The Glory Has Departed


Norma Boeckler, Artist in Residence

Bethany Lutheran Worship on
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New Year's Eve Hymn service - 7 PM Central
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which works as gregjacksonedlp@gmail.com too.

Luther's Sermons, Lenker Series
Book of Concord Selections
Bente's Historical Introductions,
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Saturday, September 24, 2016

Neighbors Drive By To Needle Me - I Respond


Our distant neighbor, two houses away, stopped her car and rolled down the window.

"Still interested in our pine needles?"

"I sure am, all you can give me, plus cones."

"Cones?"

"Yes, that is part of the mulch treatment for the Hosta garden."

Today she came over with her daughter to deliver the needles and cones. We already had most of the cardboard placed, and somewhat blown around, for the Hosta garden. Bermuda grass was growing in the cracks, but the old pile of needles had no growth under it as they were moved on top of the cardboard.

Her young teen daughter wanted to earn money for horseback competitions, which made me put in a good word for horse manure. Some opportunities develop slowly, as the needles did. That started last year with the mulching of the Blueberry bushes. At that time, the wood mulch was still on top of the corn garden. Ha. The best crop I got from that area was Poison Hemlock. The corn did not get enough sun, and the squirrels wiped the stalks clean of what did grow, leaving the stalks bare. Nothing is wasted. The stalks rotted into the ground and became mulch.



When I bought field corn cobs to put on the squirrel feeder, they put the empty cobs in a place that would remind me of their need for more. Much later the cobs were still appearing from time to time, as if to say, "We still love our corn." Squirrels have no sense of irony, but I do.

Hosta already has a start, thanks to Mr. Gardener. Our neighbor looked at the wall of Morning Glories (climbing the chain-link fence) behind the roses. "How did that happen?" All I have to do is give her a basket of Morning Glory vines, and they will drop seed for free.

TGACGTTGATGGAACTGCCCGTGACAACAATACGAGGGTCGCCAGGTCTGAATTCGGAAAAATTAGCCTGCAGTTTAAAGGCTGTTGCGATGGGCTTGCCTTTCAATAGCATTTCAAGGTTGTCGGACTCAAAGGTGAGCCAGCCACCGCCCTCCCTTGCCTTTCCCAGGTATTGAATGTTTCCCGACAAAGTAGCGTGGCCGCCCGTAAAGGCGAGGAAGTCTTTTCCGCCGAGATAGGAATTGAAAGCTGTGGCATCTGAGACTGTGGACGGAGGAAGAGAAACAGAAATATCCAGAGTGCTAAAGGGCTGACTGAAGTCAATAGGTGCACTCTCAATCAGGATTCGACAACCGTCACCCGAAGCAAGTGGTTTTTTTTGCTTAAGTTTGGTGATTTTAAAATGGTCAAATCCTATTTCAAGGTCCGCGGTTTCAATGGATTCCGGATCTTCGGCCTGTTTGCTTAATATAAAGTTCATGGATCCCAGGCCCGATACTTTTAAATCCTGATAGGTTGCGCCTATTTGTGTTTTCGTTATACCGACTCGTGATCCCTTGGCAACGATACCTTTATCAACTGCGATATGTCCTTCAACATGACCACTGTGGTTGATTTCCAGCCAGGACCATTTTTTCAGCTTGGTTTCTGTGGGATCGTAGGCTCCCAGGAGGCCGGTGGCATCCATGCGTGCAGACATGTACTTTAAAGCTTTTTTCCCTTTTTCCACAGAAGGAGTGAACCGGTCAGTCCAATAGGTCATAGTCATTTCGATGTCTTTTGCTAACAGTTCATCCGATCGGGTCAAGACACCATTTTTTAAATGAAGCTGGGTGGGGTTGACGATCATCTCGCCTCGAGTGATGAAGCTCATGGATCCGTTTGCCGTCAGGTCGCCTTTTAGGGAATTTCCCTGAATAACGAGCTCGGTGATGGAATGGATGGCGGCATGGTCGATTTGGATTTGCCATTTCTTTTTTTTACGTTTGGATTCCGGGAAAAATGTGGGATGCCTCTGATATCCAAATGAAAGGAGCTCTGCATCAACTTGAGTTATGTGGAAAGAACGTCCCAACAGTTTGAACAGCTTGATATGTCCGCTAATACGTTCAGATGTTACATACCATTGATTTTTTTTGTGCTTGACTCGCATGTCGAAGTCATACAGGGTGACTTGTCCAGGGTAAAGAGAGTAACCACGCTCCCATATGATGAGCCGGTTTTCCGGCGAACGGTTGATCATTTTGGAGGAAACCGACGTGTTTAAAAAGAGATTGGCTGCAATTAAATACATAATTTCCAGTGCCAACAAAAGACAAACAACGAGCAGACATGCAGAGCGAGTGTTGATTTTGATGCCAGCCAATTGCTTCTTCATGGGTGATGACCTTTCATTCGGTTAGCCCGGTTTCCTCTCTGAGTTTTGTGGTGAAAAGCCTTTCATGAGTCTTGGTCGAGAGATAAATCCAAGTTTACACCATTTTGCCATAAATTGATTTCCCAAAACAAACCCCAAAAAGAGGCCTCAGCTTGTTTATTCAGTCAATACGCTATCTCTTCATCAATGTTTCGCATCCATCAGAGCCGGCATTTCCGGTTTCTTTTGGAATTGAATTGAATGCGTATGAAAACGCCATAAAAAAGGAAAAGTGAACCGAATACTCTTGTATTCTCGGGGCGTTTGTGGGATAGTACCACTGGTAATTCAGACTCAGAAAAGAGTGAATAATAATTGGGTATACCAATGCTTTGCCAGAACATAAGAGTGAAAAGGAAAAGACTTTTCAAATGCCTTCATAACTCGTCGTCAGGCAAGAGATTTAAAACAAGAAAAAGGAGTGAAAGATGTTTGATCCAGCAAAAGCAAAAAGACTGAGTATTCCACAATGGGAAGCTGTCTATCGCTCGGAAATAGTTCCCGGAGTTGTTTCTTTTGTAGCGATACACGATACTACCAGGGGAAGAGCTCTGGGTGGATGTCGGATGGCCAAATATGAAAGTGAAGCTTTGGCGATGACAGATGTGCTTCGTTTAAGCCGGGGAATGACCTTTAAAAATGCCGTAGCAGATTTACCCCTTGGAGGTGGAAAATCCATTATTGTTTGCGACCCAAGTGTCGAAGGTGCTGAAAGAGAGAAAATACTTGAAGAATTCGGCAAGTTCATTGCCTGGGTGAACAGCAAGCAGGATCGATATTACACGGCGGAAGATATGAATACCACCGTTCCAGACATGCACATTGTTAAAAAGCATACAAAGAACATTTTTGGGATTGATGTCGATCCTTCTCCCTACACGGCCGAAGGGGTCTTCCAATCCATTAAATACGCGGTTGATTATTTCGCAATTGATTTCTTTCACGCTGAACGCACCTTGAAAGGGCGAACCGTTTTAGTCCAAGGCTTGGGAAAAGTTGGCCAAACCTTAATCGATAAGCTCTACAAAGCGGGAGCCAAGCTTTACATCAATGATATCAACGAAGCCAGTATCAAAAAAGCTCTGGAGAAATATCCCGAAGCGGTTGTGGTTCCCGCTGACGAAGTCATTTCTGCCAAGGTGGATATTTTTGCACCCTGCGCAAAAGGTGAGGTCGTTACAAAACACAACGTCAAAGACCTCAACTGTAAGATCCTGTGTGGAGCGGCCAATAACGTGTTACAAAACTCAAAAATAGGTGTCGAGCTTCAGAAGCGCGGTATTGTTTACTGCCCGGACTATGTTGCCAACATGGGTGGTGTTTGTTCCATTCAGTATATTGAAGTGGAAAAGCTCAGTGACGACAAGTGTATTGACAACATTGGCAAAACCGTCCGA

"Oh, Blackberries!" They will be easy to dig up and plant in her yard. They spread easily and require little care. They not only spread through stolons underground but also by rooting their own tips into the soil. A few Blackberry plants started on one side of the house now grow on two more sides.
Easy to grow can become "Invasive!" But I like them.

Cardboard itself is an ugly mulch and blows around easily - though nothing like fresh, dry newspapers. Topping the cardboard layer with pine needles gave the Hosta garden a fresh pine scent and a pleasant forest look. Hostas also spread on their own. Norma Boeckler is very fond of them.

I suggested used that approach in her backyard, where a maple is now mulched with those needles. Hosta and Wild Strawberries would probably grow easily in the shade. Hosta provides blooms for Hummingbirds. Wild Strawberries bloom steadily in the shade and provide berries for birds.

While the last load was being brought over, I cut roses for them. The mother and daughter caught me giving roses away on Mothers Day, and now they have their own Veterans Honor rose, which is doing well for being transplanted twice.

I had a Big Purple rose, a Veterans Honor bloom too big for its stem, and a perfect Falling in Love rose. They debated which one was best, because the mother said, "I love them all." But the daughter said, "I know my favorite. Falling in Love."

That was another sweet moment in our little cul-de-sac.

Sassy and I rescued another dog today, the new neighbors' Dachsie. She found us and followed us all the way home, happily entering our backyard, where she had no escape. Later I led her over and she became bouncy as she recognized her owner's voice.

 Falling in Love